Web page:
One of the takeaways from a public meeting the Monomoy Regional School District held in 2018 to get input into its strategic planning process was that the 100 or so people in attendance weren't representative of the school population.
“There was a strong majority of white faces in the room,” recalled Marc Smith, the district's director of curriculum. “Even with the work we'd done with outreach, we were missing certain voices.”
With the district's student population growing more diverse — 22 percent of students are non-white, and for more than 80 students, English is not their first language or the language spoken at home — two of the four objectives in the strategic plan approved in January 2019 focused on equity; the first for families and caregivers, the second on closing gaps in access and achievement based on race, gender, able status, language and socio-economic status.
To try to get input from the voices that were missing during the strategic planning process, Monomoy is forming an equity task force which will investigate policies, practices and systems within the district that may be creating barriers for some students and families.. A broad range of participants are being sought to “better reflect the multiple perspectives, backgrounds and experiences” of the district's students, Smith said. Parents, caregivers, students, teachers, staff, community members and local leaders are among the stakeholders identified for inclusion on the task force.
The group will have a steering committee and is expected to spend at least a year developing recommendations for changes that improve equity and access. There will be additional short-term subcommittee work, Smith said, and people who can't commit to a regular meeting are still encouraged to participate when they can.
“We don't want availability to be a barrier for participation,” he said. “We really want to have as many people as are interested in the work.”
With protests around the nation focusing on equity issues involving policing, voter access and economics, now seems to be an appropriate time to establish the task force. But Smith said it was originally supposed to launch in the spring, but was put on hold due to the pandemic.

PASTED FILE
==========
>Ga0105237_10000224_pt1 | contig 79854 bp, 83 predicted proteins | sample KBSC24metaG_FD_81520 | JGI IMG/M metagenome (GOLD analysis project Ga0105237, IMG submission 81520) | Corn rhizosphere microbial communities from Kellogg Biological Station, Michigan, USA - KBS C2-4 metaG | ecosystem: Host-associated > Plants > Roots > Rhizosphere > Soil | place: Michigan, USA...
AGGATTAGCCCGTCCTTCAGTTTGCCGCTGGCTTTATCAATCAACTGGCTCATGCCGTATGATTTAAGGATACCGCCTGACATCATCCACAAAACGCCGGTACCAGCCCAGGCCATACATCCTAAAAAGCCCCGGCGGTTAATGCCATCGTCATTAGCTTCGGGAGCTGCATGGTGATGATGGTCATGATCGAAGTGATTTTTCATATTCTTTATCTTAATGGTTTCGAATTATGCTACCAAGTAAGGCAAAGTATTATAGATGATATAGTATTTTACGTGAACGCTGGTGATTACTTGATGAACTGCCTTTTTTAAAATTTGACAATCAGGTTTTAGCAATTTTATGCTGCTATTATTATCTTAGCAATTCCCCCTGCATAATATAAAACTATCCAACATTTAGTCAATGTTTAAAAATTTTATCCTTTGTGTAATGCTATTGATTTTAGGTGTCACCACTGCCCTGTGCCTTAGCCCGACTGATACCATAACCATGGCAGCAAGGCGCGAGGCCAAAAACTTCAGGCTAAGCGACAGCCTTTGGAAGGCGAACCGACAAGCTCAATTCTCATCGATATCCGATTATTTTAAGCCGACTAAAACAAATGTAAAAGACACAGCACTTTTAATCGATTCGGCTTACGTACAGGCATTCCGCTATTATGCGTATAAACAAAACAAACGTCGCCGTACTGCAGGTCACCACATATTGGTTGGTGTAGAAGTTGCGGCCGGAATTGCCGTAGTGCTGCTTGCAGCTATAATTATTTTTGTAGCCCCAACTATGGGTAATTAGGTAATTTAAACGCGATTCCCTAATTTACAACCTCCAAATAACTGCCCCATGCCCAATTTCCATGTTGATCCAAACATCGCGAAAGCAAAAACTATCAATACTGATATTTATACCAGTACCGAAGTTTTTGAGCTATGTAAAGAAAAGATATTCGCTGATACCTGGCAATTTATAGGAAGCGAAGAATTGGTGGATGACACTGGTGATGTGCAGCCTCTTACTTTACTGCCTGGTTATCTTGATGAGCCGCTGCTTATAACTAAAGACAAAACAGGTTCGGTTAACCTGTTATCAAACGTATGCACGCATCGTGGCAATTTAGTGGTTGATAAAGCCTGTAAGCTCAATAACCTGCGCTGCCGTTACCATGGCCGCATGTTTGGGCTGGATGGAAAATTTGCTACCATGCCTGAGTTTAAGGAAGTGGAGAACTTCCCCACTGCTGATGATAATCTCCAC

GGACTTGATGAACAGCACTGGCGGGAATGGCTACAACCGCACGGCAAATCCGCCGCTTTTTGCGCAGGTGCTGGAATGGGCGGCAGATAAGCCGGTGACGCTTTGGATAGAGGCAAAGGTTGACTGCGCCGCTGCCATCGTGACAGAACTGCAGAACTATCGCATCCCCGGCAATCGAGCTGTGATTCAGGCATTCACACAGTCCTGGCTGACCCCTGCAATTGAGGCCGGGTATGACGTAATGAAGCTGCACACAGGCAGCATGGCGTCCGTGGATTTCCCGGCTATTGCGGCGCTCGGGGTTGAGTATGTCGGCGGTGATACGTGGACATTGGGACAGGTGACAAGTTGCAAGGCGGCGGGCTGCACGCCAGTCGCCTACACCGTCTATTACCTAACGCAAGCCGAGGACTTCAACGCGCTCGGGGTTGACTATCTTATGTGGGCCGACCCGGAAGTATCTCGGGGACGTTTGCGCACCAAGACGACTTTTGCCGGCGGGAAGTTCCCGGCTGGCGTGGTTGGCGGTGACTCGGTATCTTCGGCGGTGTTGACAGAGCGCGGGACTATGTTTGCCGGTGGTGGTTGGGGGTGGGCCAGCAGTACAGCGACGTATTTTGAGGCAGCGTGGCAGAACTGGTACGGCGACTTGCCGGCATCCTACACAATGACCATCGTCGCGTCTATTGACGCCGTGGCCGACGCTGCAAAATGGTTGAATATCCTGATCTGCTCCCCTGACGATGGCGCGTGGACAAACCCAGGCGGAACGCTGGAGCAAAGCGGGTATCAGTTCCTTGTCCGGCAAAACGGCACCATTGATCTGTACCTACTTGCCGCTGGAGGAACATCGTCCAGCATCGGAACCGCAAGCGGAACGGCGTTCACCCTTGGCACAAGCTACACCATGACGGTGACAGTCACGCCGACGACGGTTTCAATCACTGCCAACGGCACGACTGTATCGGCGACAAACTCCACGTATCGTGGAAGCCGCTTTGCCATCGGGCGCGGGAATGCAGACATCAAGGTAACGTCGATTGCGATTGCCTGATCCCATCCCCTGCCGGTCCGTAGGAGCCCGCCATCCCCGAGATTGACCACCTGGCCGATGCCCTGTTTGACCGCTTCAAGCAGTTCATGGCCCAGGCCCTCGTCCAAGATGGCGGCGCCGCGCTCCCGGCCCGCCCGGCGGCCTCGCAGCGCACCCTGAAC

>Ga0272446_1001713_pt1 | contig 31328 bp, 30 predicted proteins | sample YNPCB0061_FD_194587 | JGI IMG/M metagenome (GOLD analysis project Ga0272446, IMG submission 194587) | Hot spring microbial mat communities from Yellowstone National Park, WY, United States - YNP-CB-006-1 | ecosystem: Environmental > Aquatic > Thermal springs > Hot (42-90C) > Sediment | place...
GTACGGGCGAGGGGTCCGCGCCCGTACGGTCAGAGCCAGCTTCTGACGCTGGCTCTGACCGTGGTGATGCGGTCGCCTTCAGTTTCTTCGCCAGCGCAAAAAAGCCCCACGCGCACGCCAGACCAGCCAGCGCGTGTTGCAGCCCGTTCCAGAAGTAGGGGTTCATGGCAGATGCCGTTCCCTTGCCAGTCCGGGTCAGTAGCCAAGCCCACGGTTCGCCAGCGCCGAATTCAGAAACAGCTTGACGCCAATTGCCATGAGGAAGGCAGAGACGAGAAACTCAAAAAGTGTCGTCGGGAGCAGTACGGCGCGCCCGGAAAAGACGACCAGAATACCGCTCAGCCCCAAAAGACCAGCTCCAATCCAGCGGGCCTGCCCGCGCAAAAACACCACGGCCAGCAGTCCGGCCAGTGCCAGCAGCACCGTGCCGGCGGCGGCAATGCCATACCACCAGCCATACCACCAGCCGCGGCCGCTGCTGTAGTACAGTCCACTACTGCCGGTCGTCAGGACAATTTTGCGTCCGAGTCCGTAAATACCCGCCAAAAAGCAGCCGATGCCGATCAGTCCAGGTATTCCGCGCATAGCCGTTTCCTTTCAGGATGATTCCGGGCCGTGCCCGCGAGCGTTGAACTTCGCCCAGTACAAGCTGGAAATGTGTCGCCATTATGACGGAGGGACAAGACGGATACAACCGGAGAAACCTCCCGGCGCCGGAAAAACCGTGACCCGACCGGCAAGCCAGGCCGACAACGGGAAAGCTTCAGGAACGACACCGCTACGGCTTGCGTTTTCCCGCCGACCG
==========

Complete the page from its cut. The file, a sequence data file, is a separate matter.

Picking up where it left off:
“We're not reacting to that,” he said of the current protests, “because this was already part of the [strategic] plan. But it's brought new energy to the work. The opportunity is ripe to really do some deep work.”
He noted that students' activism has helped drive Black Lives Matter rallies and gun violence protests, and the voices of students will be critical to the equity task force.
Using internal school data, the district found areas where the academic needs of all students were not being met. These include achievement differences as well as access to higher level courses. One of the objectives of the strategic plan is to find ways to close those gaps and, according to the plan, to “implement targeted instruction and supports to improve outcomes for the largest and most persistent achievement gaps.” The plan calls for teacher training to promote awareness of cultural differences as well as further outreach into the community.
The other equity goal focuses on families and caregivers. One aspect of that could be seen with the switch to remote learning last spring. Not all families had access to the internet or devices needed to participate in classroom learning. Food service was another gap; at times, up to 60 percent of the district's students receive free or reduced-price meals, and not having access to that was a significant problem.
The district was proactive in reaching out to families and was able to get remote learning up and running quicker than other districts. “We did a lot of work up front to find out where the needs were,” Smith said. Among other steps, the district purchased WiFi hotspots for students who needed access.
The district also launched a grab and go meals program that will continue for at-home learners and high school students who will be in class two out of every three days when school resumes Sept. 14.
Smith anticipates the product of the task force will be a mix of policy proposals, recommendations to school leaders and the school committee, and changes to practices and procedures that lead to a better understanding of the needs of the entire school community. It could also lead in other directions, he said.
“You can never forecast the future, but I really think that as a country, and even in a small version of it here at Monomoy, we're poised now to make effective change. We've been doing a lot of things the same way for a long time. We can't expect different results unless we change the way we're doing things. This is an opportunity for us to really dive into that work.”
There is no defined end date for completion of the work. Smith said it is likely to be ongoing; new topics are likely to surface as others are addressed.
“We know we're not perfect, and we want to be better,” and this task force is a step in that direction, he said. “It's work that's important to us and we're going to continue to see it all the way through to the end.”
To learn more about the task force or to sign up to participate, visit www.monomoy.edu/Page/3597. Sept. 30 is the deadline to sign up. The first meeting of the task force will take place Oct. 15.